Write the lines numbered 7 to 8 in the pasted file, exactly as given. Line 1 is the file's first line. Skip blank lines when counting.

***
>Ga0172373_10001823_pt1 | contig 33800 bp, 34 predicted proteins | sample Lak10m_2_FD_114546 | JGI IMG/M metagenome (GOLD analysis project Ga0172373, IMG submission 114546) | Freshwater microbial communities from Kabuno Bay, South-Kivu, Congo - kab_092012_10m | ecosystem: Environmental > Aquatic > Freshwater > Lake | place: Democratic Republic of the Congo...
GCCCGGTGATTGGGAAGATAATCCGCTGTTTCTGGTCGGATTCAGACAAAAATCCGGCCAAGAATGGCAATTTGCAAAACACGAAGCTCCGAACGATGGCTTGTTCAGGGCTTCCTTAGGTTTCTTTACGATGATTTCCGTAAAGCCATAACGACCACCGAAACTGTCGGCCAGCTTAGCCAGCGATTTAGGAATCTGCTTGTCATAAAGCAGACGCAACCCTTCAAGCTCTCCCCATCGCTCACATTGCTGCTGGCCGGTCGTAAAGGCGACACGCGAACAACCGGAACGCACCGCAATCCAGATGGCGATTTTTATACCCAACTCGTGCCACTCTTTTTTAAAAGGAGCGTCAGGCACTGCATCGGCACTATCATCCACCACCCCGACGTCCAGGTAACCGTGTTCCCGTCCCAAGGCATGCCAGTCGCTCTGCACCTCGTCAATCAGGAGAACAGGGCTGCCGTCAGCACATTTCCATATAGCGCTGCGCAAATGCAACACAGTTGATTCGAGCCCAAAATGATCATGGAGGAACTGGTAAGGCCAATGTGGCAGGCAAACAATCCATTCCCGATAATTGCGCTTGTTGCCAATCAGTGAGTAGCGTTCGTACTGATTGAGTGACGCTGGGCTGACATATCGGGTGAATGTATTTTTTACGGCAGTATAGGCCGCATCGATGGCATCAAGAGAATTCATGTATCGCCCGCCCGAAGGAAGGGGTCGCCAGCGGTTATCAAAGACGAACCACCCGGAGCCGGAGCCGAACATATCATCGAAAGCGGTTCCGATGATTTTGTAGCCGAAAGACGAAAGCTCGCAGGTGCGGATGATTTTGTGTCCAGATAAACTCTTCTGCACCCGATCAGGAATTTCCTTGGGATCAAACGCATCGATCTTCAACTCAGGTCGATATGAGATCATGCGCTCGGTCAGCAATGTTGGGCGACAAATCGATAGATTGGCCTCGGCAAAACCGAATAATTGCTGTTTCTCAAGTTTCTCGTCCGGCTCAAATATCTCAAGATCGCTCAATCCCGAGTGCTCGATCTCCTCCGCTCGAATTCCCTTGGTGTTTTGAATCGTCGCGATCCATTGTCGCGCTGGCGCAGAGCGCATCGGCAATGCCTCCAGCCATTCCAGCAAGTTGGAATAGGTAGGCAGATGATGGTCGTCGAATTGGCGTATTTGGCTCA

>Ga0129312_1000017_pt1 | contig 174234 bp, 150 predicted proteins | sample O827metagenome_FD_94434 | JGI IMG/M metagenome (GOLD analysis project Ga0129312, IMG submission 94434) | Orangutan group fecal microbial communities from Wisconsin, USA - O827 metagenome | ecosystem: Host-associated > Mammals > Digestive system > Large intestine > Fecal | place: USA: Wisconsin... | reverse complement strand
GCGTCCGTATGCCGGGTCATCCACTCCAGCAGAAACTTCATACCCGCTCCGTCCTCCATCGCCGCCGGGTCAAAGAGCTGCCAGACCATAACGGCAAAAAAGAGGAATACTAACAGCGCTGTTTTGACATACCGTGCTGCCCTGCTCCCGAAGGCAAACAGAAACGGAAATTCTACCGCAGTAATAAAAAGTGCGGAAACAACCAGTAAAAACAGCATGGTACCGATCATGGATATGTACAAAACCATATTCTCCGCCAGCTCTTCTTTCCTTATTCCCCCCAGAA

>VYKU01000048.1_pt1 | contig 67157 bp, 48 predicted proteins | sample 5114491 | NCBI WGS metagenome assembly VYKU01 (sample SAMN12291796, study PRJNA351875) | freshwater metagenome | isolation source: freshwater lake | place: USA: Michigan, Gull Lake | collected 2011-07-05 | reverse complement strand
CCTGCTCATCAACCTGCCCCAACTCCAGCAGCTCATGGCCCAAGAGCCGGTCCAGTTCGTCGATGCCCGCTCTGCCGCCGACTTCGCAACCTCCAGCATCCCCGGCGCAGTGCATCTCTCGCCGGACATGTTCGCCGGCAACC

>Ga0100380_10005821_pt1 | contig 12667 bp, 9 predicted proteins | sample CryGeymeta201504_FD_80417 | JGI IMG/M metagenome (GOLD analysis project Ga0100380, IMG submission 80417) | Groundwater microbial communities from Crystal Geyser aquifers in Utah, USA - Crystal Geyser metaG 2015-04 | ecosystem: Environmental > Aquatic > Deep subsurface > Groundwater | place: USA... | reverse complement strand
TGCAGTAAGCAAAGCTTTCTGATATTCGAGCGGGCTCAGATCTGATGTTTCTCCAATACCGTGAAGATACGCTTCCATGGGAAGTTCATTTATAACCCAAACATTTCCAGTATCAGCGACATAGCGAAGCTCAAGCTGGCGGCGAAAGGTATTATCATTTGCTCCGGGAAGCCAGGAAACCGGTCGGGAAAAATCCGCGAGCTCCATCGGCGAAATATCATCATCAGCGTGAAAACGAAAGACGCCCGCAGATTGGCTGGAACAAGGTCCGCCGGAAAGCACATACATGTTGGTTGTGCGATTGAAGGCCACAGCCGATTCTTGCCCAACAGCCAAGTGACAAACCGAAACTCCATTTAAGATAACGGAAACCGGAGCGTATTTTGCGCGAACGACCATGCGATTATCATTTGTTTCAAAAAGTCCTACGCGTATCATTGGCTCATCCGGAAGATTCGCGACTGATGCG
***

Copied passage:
>Ga0100380_10005821_pt1 | contig 12667 bp, 9 predicted proteins | sample CryGeymeta201504_FD_80417 | JGI IMG/M metagenome (GOLD analysis project Ga0100380, IMG submission 80417) | Groundwater microbial communities from Crystal Geyser aquifers in Utah, USA - Crystal Geyser metaG 2015-04 | ecosystem: Environmental > Aquatic > Deep subsurface > Groundwater | place: USA... | reverse complement strand
TGCAGTAAGCAAAGCTTTCTGATATTCGAGCGGGCTCAGATCTGATGTTTCTCCAATACCGTGAAGATACGCTTCCATGGGAAGTTCATTTATAACCCAAACATTTCCAGTATCAGCGACATAGCGAAGCTCAAGCTGGCGGCGAAAGGTATTATCATTTGCTCCGGGAAGCCAGGAAACCGGTCGGGAAAAATCCGCGAGCTCCATCGGCGAAATATCATCATCAGCGTGAAAACGAAAGACGCCCGCAGATTGGCTGGAACAAGGTCCGCCGGAAAGCACATACATGTTGGTTGTGCGATTGAAGGCCACAGCCGATTCTTGCCCAACAGCCAAGTGACAAACCGAAACTCCATTTAAGATAACGGAAACCGGAGCGTATTTTGCGCGAACGACCATGCGATTATCATTTGTTTCAAAAAGTCCTACGCGTATCATTGGCTCATCCGGAAGATTCGCGACTGATGCG